Skip to Main Content

BACKGROUND

  • This is a rare and lifesaving surgical procedure.

  • The first combined heart–liver transplantation (CHLT) case in the United States was performed in 1984 in a 6-year-old female with familial hypercholesterolemia and heart failure secondary to coronary artery disease.1

  • The Organ Procurement and Transplantation Network (OPTN) reported 231 CHLT procedures in the United States between January 1, 1988, and October 31, 2017.

  • As noted in Fig. 78-1, the number of CHLT has been increasing over the past decades

FIGURE 78-1

Number of combined Heart-Liver Transplants per year 1995-2017. Source: OPTN. Multi-Organ Transplants by Center. U.S. Multi-Organ Transplants Performed January 1, 1988 to October 2017; Liver-Heart. 2017. https://optn.transplant.hrsa.gov/data/view-data-reports/national-data/.

INDICATIONS

  • Familial amyloidosis polyneuropathy (FAP):3,4

    • A progressive and disabling condition due to the increased production of transthyretin in the liver that leads to the abnormal accumulation in the peripheral nervous system and end organs such as the heart

    • Most common indication of CHLT to prevent the accumulation in the cardiac graft (26.8% from a United Network for Organ Sharing [UNOS] database of CHLT between 1987 and 2010)5

  • Heart failure with associated hepatic cirrhosis5,6

  • Other

    • Late-stage congenital heart disease status–post previous repair

      • For example, polysplenia and dextrocardia with situs ambiguus7,8

    • Familial hypercholesterolemia

  • Hereditary hemochromatosis9,10

MANAGEMENT

  • There are no current guidelines regarding pretransplant workup in patients requiring CHLT11,12

  • Waitlist is reduced in CHLT compared to orthotopic heart transplant (OHT) and orthotopic liver transplant (OLT)13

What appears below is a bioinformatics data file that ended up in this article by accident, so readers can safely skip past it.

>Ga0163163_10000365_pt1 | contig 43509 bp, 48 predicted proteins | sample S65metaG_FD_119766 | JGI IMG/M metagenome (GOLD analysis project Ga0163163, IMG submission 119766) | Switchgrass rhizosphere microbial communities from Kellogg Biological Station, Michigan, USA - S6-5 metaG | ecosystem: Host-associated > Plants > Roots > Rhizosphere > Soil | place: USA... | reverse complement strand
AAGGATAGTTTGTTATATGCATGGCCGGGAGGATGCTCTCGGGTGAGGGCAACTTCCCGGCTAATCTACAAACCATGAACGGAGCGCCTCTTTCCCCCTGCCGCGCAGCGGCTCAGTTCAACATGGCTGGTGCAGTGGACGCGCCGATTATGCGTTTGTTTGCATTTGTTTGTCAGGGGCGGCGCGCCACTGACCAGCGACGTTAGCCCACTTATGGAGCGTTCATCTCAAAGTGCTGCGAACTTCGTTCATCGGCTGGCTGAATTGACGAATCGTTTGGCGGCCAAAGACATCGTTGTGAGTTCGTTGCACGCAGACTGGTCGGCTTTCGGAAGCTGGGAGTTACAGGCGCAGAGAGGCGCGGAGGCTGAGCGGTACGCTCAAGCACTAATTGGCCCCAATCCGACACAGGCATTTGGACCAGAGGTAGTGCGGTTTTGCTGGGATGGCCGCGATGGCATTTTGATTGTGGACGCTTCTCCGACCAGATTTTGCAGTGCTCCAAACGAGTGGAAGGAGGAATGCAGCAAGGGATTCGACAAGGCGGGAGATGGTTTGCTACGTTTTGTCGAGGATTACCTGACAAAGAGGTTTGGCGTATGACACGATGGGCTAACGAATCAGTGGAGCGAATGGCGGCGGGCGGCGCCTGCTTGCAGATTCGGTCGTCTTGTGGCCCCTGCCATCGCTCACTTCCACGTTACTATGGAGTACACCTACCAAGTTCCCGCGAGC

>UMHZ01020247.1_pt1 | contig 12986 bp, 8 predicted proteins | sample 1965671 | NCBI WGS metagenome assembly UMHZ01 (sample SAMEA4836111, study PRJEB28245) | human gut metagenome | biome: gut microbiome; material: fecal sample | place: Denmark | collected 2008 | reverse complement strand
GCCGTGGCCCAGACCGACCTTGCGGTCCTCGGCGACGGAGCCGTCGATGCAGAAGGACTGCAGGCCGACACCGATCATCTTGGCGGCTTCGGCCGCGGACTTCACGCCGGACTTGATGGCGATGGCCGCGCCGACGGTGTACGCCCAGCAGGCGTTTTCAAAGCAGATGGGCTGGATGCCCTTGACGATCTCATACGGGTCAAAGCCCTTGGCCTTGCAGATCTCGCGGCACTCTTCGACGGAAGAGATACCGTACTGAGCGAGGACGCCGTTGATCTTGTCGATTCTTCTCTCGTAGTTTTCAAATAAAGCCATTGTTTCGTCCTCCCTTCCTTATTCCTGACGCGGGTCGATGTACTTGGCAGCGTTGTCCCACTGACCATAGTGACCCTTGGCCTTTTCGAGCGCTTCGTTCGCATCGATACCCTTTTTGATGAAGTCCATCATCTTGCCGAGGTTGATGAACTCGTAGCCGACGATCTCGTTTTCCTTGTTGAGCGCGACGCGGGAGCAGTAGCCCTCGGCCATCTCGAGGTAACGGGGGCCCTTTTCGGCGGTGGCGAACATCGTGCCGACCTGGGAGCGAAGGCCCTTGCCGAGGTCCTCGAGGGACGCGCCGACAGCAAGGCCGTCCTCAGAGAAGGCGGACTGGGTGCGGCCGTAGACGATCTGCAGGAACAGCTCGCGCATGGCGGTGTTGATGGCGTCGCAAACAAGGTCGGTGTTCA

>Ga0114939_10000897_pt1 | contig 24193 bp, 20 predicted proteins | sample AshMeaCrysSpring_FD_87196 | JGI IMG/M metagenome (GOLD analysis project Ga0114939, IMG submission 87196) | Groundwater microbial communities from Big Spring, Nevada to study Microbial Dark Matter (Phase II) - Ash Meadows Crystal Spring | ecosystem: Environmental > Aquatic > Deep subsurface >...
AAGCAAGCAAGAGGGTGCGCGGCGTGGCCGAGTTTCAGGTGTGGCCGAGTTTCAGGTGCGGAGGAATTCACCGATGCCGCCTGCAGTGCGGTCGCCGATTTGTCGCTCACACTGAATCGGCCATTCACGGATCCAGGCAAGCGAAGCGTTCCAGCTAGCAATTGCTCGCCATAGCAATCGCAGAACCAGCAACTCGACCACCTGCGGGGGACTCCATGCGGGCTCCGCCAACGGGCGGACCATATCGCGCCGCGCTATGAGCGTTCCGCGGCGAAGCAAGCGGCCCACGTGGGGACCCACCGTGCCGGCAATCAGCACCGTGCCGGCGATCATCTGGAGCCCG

• Mortality on the waiting list for CHLT is higher compared to single-organ transplant candidates

  • The heart is usually implanted first (as it is less tolerant of ischemia) followed by the liver

  • Techniques reported:

    • OHT and OLT on full cardiopulmonary bypass (CPB)

    • OHT on CPB and OLT on venovenous bypass (VVB)

    • OHT on CPB and OLT en bloc technique14

    • Sequential transplantation4,15

  • The risks and benefits of using CPB during the entire procedure should be addressed in a patient-dependent manner. (See Table 78-1.)

TABLE 78-1The Risks and Benefits of Using CPB

OUTCOMES

  • CHLT is a safe procedure with survival rates similar to single-organ recipients6 (Table 78-2)

  • Rates of acute rejection were found to be lower in patients receiving CHLT than in single-organ recipients5

    • Acute liver rejection in CHLT= 5.2% versus liver transplant alone = 12.2% (p = 0.060)

    • Acute cardiac rejection in CHLT= 8.9% versus cardiac transplant alone = 23.9% (...

Pop-up div Successfully Displayed

This div only appears when the trigger link is hovered over. Otherwise it is hidden from view.